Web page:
In Hollywood, there are directors and then there’s Quentin Tarantino. He makes films that don’t merely make audiences sit back in awe. He shakes them to the core. Perhaps, it could be argued he likes doing so to his audiences. He’s a rare talent who can make one believe in the beauty of gore. Tarantino can transfix audiences on such captivating journeys that are compelling enough not to make audiences blink eyes even once before the show-reel runs to its end.
By which time you already know, the master storyteller has carved another seamstress that will enchant you again and again.
Perhaps it may not even suffice to say that Quentin Tarantino does stuff that is beyond the realm of being unfathomably cool. He goes beyond. Soapy storylines, cuddly bonds and, pithily expressed human emotions aren’t him. He likes to cut out a different slice of life and show it from a voluptuously tempting lens of perspective. And he repeatedly throws everything into it: be it evil, betrayal, hatred, enmity, sincerity or compelling beliefs about prevailing in the end.
It could be argued, therefore, that where other filmmakers identify conventional genres- drama, fiction, action and adventure and attempt to add beautification into the mundane- Tarantino shreds down established conventions and raises new walls for capturing his audiences. He challenges conventions bit-by-bit and involves high-octane believability to make appealing lives out of lame, overly done or quite simply- redundant storylines.
Therefore, there is hardly a surprise, none whatsoever, why they call the legendary filmmaker who is also a surprising actor- an offbeat genre definer.
Who would’ve thought of bringing together such eccentrically talented stars as Bruce Willis, Uma Thurman, John Travolta and Samuel L. Jackson together and casting them intricately in an crime drama that was as funny as it was moving or believable? Only Quentin could’ve managed that. Perhaps, it may be time to herald or view Pulp Fiction a tad bit differently, calling it ‘Cult’ fiction.
Who else could’ve thought of even attempting a Nazi revenge drama with the Americans settling scores with the perpetrators of a ghastly crime. He plot an intricate and hugely absorbing tale, spiced with exceedingly brilliant acting, tampered around an arresting plot and put the American face in the centrifugal power of control; responsible for firing the salvo, hunting Nazi’s one by one, in a plot where villainous supremos reigned with admirable charm? Once again, you don’t get this kind of stuff in any other filmmakers’ work.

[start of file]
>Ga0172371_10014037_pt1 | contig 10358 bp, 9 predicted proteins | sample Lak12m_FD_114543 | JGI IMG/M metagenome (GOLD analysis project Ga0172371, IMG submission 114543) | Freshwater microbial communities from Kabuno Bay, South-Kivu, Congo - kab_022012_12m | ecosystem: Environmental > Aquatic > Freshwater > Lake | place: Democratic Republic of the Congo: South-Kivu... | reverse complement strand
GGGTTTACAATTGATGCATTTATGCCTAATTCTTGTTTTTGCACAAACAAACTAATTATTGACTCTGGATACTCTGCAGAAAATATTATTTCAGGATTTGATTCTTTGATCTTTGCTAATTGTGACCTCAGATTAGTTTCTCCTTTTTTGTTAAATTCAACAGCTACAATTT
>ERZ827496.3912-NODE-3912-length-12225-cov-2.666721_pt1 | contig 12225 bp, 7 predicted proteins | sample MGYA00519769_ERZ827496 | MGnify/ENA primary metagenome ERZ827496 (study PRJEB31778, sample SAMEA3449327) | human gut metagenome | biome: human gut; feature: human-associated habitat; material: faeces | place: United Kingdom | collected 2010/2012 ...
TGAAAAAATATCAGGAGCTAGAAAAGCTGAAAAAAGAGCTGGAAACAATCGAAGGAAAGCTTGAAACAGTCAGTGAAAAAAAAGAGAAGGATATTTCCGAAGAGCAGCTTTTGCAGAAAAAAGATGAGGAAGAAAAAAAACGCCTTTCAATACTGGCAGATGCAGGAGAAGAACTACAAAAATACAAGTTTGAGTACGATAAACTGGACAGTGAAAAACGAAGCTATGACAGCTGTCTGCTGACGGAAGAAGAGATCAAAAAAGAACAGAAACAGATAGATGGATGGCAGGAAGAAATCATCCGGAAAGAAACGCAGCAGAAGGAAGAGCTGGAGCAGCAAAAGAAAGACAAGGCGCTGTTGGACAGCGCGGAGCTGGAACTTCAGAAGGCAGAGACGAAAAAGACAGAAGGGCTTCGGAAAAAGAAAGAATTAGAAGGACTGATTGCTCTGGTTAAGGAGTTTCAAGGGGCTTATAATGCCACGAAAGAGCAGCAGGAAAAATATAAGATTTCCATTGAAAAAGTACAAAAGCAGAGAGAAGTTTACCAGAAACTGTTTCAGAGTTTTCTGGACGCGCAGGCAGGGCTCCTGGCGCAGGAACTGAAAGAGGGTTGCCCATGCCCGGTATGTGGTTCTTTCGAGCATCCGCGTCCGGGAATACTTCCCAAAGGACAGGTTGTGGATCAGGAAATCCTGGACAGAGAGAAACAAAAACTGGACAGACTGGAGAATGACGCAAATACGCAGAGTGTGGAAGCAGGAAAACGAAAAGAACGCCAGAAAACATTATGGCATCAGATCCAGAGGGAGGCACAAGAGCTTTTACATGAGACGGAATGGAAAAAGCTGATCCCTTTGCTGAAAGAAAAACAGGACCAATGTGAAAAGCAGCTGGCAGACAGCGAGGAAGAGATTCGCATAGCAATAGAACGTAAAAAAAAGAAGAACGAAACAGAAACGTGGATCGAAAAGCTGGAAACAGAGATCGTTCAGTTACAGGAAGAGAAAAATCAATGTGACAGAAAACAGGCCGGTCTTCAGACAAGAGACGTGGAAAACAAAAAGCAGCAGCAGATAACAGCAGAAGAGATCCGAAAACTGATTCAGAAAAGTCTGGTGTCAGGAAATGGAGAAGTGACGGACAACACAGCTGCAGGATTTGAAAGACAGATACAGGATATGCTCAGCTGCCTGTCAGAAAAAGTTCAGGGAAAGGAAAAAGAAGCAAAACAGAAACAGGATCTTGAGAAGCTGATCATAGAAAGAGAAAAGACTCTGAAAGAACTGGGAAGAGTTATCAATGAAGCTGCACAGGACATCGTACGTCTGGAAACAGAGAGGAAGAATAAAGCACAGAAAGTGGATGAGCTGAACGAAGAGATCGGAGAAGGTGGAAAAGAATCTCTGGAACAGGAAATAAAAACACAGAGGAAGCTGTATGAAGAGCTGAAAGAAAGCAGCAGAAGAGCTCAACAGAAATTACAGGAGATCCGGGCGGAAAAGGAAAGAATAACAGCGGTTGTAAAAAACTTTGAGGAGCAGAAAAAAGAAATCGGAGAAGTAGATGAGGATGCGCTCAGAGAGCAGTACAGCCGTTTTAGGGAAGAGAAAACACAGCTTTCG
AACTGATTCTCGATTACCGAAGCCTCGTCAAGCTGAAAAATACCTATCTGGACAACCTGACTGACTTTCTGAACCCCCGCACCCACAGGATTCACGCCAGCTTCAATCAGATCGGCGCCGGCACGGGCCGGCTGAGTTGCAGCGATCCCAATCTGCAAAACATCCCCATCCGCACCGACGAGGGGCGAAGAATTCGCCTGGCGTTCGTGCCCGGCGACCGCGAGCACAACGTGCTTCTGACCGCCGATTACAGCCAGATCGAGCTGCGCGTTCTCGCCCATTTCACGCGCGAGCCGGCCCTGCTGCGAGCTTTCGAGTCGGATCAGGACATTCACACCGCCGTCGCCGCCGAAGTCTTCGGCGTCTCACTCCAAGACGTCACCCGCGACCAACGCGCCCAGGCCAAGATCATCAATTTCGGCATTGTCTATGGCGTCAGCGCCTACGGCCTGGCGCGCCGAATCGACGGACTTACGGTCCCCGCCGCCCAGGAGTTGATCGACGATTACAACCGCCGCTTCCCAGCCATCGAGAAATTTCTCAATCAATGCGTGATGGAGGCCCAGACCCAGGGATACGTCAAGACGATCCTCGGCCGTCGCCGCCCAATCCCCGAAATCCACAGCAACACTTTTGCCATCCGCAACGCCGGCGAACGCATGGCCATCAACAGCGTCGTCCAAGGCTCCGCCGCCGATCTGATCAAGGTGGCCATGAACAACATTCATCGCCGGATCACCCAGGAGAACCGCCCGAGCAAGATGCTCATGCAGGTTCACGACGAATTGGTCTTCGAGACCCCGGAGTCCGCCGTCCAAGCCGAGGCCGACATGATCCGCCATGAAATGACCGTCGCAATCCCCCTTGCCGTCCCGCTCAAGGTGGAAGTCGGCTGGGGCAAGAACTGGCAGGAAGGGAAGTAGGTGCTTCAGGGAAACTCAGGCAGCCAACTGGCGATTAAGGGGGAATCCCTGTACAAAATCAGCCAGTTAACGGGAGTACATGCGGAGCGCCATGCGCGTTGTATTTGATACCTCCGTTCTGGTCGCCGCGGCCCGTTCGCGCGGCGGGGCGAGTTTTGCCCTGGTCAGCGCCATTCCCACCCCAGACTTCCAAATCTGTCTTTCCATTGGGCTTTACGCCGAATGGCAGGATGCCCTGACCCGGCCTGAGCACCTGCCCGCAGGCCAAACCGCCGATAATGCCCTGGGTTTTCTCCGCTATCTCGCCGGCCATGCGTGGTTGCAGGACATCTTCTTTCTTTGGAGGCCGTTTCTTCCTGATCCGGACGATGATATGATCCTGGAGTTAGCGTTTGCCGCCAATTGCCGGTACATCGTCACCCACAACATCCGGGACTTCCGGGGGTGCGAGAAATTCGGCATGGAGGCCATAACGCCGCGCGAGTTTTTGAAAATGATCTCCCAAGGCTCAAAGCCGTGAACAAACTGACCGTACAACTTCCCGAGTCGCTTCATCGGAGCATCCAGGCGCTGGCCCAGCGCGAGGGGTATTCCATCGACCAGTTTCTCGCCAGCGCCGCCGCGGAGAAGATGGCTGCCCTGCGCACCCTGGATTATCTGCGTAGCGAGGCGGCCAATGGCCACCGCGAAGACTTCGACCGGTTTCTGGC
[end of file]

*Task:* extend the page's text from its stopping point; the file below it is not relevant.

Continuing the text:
Few moviemakers reserve the rarity of talent of expunging romance out of love and poisoning it beautifully with morbid, eccentric themes that somehow make the subject nuanced with catchiness. Truth be told, in Hollywood lexicon, there’s no near perfect or ideal format to define neither his movies. And definitely, not the man himself.
Only a Quentin Tarantino can do that. And one is glad it was him directing an audaciously brilliant film- stuffed with pop culture excitement and sprayed with dollops of human emotions. You were glad that in making a movie as memorable as Inglorious Basterds, Tarantino gave us reasons to broaden our verbiage to accommodate newer cusswords for treating the Nazis correctly.
While there were tons of rumours circulating in thin air about his disenchantment with making movies, and that he simply quit making films altogether, thankfully, he returned in 2015 with The Hateful Eight. But for now, there seems to be this strange kind of lull in the Tarantino-world, one where his brain absorbs anecdotes and storylines from bizarre adventures- as he himself has confessed- people share with him and where the possibilities to test the spirit of adventure manifests in coming out with a box-office epic. Picture Django Unchained. Picture Reservoir Dogs. Picture an entire kaleidoscope of Tarantino’s dwellings that are anything but stirring with rose-petal charm.
The next film we might see from Tarantino releases not this year but in 2019, apparently an entire year later. It only goes to show the enormous amounts of work that the American filmmaker immerses himself into before he can come out with the next molten lava floating on thin ice to blow audiences away. Wishing the ace director a very happy 55th birthday.